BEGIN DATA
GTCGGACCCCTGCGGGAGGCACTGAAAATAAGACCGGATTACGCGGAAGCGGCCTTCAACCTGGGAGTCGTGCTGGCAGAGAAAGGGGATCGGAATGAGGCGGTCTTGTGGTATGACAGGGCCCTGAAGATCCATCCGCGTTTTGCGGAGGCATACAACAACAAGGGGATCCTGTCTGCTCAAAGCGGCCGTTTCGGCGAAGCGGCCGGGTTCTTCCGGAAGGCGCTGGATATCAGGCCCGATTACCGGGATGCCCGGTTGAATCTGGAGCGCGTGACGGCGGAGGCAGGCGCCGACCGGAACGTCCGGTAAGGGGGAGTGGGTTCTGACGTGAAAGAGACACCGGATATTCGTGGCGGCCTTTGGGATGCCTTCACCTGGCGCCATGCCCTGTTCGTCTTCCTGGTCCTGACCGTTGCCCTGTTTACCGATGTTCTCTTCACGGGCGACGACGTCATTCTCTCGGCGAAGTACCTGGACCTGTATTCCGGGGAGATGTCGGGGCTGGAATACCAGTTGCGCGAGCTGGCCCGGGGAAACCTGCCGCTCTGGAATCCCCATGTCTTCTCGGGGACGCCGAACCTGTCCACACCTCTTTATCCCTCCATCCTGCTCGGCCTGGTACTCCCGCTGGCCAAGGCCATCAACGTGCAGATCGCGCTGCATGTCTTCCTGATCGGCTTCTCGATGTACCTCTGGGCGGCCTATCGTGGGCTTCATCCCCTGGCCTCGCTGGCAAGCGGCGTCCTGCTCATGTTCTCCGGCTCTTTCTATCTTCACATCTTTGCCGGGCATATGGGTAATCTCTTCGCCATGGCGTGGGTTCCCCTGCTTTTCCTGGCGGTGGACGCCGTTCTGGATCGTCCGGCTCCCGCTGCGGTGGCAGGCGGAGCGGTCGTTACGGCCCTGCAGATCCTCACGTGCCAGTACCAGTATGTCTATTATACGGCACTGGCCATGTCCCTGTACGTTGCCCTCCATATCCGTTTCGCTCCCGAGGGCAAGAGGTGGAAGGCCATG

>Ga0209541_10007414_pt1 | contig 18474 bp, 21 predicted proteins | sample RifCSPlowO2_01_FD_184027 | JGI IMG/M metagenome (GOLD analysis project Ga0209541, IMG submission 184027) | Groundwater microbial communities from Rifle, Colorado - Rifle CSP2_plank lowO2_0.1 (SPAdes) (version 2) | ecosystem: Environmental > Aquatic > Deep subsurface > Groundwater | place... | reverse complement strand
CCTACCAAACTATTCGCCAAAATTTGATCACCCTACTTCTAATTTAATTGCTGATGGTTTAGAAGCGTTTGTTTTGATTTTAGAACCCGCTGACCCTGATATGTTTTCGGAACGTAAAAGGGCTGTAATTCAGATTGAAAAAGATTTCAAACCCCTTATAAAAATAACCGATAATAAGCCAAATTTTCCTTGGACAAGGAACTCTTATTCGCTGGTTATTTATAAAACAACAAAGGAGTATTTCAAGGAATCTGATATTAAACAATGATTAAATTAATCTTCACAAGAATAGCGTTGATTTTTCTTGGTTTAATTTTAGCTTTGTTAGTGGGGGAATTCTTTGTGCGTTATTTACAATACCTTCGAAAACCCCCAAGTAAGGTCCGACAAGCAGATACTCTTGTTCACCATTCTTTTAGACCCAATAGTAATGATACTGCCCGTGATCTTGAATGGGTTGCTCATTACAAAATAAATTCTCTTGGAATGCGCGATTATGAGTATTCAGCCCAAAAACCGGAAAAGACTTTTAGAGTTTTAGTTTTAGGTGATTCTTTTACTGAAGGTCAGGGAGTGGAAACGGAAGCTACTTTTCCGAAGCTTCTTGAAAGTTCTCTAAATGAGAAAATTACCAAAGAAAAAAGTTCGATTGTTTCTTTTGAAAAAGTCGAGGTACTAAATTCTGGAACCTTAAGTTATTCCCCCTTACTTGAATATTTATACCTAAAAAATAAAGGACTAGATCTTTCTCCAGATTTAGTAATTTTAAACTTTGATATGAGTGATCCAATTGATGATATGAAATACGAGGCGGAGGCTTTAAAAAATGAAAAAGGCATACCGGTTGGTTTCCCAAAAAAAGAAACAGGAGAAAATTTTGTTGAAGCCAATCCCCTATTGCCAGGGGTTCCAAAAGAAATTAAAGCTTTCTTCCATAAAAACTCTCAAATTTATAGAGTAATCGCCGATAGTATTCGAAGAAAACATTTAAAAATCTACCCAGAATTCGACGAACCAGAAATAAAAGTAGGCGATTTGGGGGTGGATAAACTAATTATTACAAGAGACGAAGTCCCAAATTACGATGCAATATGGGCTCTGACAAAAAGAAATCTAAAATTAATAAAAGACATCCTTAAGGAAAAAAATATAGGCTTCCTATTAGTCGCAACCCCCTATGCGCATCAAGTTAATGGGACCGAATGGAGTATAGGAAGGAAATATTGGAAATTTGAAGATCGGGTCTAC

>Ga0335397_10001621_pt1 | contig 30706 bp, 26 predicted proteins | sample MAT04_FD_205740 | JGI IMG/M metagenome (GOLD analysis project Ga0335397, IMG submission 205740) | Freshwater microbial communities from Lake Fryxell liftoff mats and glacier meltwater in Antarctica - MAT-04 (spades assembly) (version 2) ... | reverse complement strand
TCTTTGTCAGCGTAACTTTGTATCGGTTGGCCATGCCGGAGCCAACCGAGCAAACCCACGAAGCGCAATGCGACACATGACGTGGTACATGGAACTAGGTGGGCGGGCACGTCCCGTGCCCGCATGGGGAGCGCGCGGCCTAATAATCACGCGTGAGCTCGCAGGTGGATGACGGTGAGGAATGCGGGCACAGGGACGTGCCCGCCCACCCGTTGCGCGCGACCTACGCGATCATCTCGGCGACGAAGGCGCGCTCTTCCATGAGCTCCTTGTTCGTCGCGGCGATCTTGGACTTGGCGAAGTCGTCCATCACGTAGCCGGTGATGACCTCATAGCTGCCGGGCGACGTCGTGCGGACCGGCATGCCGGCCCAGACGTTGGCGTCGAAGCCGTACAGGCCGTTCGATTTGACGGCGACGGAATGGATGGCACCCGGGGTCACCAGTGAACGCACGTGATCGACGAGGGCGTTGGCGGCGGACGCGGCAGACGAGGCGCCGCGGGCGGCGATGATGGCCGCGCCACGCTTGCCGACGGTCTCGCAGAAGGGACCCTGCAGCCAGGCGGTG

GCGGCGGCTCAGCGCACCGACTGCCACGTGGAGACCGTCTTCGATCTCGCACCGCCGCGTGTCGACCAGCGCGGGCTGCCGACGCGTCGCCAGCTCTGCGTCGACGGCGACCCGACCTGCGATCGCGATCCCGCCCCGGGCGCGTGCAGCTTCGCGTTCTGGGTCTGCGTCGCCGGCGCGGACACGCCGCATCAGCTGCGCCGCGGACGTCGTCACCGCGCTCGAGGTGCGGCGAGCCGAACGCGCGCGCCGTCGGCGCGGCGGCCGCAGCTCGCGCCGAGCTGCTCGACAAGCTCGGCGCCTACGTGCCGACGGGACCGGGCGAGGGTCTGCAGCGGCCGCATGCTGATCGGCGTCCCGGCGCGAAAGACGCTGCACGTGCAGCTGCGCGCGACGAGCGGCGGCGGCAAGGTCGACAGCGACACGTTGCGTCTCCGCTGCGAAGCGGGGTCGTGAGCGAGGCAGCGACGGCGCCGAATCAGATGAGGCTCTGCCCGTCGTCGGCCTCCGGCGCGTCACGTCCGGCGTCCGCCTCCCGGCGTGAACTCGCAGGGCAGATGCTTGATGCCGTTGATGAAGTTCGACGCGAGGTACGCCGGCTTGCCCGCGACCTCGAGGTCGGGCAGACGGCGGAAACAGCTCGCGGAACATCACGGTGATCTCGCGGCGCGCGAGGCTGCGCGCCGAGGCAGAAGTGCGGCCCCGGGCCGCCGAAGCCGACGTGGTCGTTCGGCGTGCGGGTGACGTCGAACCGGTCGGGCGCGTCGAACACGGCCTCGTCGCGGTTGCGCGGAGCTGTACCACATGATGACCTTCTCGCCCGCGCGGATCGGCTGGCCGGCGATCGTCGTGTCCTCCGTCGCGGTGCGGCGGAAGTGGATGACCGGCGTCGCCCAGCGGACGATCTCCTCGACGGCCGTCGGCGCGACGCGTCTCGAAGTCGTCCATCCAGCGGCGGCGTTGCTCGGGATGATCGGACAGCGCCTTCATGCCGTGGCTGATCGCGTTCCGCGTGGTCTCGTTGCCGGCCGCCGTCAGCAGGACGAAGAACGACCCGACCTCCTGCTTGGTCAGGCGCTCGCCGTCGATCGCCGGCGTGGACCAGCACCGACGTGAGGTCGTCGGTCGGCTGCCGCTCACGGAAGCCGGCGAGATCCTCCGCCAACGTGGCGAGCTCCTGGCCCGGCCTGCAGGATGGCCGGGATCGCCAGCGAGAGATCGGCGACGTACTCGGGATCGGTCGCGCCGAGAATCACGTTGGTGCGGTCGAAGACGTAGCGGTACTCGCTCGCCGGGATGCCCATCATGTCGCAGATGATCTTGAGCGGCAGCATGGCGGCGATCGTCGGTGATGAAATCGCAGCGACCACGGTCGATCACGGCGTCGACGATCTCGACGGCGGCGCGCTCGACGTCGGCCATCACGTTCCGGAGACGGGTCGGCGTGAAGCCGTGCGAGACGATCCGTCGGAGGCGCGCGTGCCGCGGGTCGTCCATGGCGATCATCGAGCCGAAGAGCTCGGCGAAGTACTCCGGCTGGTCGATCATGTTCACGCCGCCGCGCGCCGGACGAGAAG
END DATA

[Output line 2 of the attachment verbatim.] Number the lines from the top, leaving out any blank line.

>Ga0209541_10007414_pt1 | contig 18474 bp, 21 predicted proteins | sample RifCSPlowO2_01_FD_184027 | JGI IMG/M metagenome (GOLD analysis project Ga0209541, IMG submission 184027) | Groundwater microbial communities from Rifle, Colorado - Rifle CSP2_plank lowO2_0.1 (SPAdes) (version 2) | ecosystem: Environmental > Aquatic > Deep subsurface > Groundwater | place... | reverse complement strand